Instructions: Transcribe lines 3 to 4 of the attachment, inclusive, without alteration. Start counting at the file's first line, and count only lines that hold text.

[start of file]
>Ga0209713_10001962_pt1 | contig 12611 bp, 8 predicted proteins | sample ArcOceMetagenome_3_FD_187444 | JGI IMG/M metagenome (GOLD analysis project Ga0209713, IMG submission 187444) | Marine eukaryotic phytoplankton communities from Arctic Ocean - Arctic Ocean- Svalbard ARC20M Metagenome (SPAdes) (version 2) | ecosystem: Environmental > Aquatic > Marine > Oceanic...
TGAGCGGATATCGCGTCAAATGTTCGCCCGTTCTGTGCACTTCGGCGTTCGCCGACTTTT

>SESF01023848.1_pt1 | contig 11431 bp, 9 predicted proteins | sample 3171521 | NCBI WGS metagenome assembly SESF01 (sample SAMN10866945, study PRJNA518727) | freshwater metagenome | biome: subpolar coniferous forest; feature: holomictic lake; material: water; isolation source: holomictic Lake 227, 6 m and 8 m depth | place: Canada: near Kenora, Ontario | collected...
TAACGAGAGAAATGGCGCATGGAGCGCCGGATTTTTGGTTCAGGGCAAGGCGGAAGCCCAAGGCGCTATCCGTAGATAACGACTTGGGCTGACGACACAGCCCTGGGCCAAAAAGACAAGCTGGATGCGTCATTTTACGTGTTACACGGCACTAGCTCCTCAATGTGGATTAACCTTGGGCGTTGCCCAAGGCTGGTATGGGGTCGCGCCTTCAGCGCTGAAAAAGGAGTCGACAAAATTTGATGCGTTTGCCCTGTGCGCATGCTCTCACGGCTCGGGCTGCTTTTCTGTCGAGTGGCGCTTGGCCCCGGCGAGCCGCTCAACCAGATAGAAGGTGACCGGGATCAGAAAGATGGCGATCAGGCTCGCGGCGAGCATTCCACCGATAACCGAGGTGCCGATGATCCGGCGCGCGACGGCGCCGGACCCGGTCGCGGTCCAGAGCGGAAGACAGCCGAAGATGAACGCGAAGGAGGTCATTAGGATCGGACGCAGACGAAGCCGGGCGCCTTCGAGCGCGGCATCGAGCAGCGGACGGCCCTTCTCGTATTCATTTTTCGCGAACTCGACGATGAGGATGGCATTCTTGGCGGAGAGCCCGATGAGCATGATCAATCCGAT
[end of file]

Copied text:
>SESF01023848.1_pt1 | contig 11431 bp, 9 predicted proteins | sample 3171521 | NCBI WGS metagenome assembly SESF01 (sample SAMN10866945, study PRJNA518727) | freshwater metagenome | biome: subpolar coniferous forest; feature: holomictic lake; material: water; isolation source: holomictic Lake 227, 6 m and 8 m depth | place: Canada: near Kenora, Ontario | collected...
TAACGAGAGAAATGGCGCATGGAGCGCCGGATTTTTGGTTCAGGGCAAGGCGGAAGCCCAAGGCGCTATCCGTAGATAACGACTTGGGCTGACGACACAGCCCTGGGCCAAAAAGACAAGCTGGATGCGTCATTTTACGTGTTACACGGCACTAGCTCCTCAATGTGGATTAACCTTGGGCGTTGCCCAAGGCTGGTATGGGGTCGCGCCTTCAGCGCTGAAAAAGGAGTCGACAAAATTTGATGCGTTTGCCCTGTGCGCATGCTCTCACGGCTCGGGCTGCTTTTCTGTCGAGTGGCGCTTGGCCCCGGCGAGCCGCTCAACCAGATAGAAGGTGACCGGGATCAGAAAGATGGCGATCAGGCTCGCGGCGAGCATTCCACCGATAACCGAGGTGCCGATGATCCGGCGCGCGACGGCGCCGGACCCGGTCGCGGTCCAGAGCGGAAGACAGCCGAAGATGAACGCGAAGGAGGTCATTAGGATCGGACGCAGACGAAGCCGGGCGCCTTCGAGCGCGGCATCGAGCAGCGGACGGCCCTTCTCGTATTCATTTTTCGCGAACTCGACGATGAGGATGGCATTCTTGGCGGAGAGCCCGATGAGCATGATCAATCCGAT